Sadness — not disgust — intensifies cravings in smokers

Smokers’ cravings for cigarettes are strong on their own, but work by Questrom and Harvard researchers suggests one emotion can trigger an even more acute desire to light up. A handful of new studies published in the Proceedings of the National Academy of Sciences indicates that sadness is linked to more intense cravings for an immediate puff than the related negative emotion of disgust or a neutral control.

The findings, says Questrom researcher Keith Ericson, suggest new ways to understand the influence of specific emotions on addictive behaviors. The results may also help shed light on the way that sadness affects certain types of decision-making more generally. “We make different choices when we’re experiencing different feelings,” says Ericson. “When people are sad, they tend to crave an immediate reward.”

To learn more, Ericson and five Harvard researchers examined the links between smoking and sadness through four different studies. They included a long-term national survey with more than 10,000 participants, as well as experimental studies with hundreds of participants each. Each showed a unique connection between sadness and smoking.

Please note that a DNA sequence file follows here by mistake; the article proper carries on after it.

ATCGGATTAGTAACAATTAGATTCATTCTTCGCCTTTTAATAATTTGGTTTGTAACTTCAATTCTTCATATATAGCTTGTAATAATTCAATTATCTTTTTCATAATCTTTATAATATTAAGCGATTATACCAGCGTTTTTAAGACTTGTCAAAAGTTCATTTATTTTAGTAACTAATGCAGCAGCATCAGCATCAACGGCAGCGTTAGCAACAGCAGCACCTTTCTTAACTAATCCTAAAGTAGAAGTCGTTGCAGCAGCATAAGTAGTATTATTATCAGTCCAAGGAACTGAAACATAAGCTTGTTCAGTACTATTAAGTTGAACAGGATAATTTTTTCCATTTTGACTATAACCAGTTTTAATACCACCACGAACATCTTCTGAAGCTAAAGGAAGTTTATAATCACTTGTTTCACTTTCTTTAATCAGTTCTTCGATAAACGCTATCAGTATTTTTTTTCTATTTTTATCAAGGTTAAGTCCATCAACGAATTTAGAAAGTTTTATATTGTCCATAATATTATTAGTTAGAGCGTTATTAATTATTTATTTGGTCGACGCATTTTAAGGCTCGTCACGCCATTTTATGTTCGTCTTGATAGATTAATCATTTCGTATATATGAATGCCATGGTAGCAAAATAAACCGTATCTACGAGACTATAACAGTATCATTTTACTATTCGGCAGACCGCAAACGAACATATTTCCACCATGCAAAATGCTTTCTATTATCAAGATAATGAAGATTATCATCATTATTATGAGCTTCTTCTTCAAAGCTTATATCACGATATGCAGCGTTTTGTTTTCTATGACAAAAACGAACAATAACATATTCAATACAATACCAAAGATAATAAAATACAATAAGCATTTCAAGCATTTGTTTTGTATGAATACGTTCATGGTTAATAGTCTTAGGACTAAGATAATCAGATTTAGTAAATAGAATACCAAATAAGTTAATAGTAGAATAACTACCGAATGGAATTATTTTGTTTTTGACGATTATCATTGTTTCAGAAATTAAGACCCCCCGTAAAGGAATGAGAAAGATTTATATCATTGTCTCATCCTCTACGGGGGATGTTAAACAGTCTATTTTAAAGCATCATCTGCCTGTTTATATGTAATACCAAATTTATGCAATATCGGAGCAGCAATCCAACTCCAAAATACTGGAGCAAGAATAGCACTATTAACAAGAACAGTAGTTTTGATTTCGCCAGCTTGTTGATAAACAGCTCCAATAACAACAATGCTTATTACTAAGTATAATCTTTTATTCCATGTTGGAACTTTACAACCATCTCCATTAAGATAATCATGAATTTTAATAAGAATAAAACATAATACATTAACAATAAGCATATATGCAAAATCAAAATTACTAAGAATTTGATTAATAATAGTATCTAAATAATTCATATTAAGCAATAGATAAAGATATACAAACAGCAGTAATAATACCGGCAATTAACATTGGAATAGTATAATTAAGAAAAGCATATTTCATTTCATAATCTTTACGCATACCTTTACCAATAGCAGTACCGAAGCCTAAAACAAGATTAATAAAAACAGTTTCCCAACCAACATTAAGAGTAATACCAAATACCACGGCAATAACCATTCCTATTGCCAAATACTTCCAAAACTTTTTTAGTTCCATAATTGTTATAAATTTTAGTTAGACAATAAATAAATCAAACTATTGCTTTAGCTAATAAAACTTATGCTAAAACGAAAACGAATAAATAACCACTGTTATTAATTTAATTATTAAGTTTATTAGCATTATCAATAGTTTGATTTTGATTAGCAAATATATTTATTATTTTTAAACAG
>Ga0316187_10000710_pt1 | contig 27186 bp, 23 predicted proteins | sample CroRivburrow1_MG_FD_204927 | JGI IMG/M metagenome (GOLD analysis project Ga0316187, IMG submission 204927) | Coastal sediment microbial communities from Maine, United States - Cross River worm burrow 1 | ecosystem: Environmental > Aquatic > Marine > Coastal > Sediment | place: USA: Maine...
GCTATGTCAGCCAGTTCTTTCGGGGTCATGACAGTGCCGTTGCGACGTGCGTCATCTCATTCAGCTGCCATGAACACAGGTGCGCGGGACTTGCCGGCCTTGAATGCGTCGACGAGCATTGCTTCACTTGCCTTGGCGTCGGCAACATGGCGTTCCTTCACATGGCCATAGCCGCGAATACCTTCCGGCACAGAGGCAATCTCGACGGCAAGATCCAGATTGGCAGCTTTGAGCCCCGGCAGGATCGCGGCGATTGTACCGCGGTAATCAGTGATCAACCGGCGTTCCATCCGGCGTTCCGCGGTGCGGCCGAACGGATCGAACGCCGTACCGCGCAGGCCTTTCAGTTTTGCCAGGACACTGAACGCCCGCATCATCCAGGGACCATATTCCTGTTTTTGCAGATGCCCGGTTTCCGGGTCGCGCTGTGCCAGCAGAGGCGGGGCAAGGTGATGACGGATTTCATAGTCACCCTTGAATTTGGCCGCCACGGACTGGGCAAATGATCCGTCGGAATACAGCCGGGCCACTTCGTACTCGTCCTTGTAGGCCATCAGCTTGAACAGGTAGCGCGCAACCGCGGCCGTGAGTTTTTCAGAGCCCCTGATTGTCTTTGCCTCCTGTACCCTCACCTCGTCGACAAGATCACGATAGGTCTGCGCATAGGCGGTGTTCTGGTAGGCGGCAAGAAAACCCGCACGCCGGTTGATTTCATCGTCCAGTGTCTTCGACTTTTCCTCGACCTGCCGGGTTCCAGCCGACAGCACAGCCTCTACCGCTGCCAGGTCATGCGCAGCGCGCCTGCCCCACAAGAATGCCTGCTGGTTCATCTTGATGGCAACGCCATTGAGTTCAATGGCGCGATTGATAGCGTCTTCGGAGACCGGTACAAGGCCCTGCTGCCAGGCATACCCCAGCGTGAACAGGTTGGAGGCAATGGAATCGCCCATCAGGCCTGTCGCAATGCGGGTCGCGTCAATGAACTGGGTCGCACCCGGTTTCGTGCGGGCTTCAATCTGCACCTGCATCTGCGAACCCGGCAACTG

The analysis of the long-term survey, for example, found that self-reported sadness was linked both to higher rates of smoking and smoking relapses.

The experimental studies, which showed smokers video clips designed to induce feelings of either sadness, disgust, or no specific emotion at all, bolstered the findings of the larger survey. Ericson and his colleagues found that videos designed to induce sadness led smokers both to be more impatient to smoke and to inhale a greater volume of smoke with each puff. The other conditions did not show similar relationships

The team’s work has clear implications on the fight against smoking. It also offers new insight on ways to think about our emotional state as we make decisions. “Our preferences and feelings aren’t stable over time,” says Ericson. “When you’re trying to make patient decisions, you might want to avoid doing that at a moment where you’ve been [emotionally] triggered. It might be better to make a decision when you’re in a colder [emotional] state.”

Read the paper in its entirety “Sadness, but not all negative emotions, heightens addictive substance use

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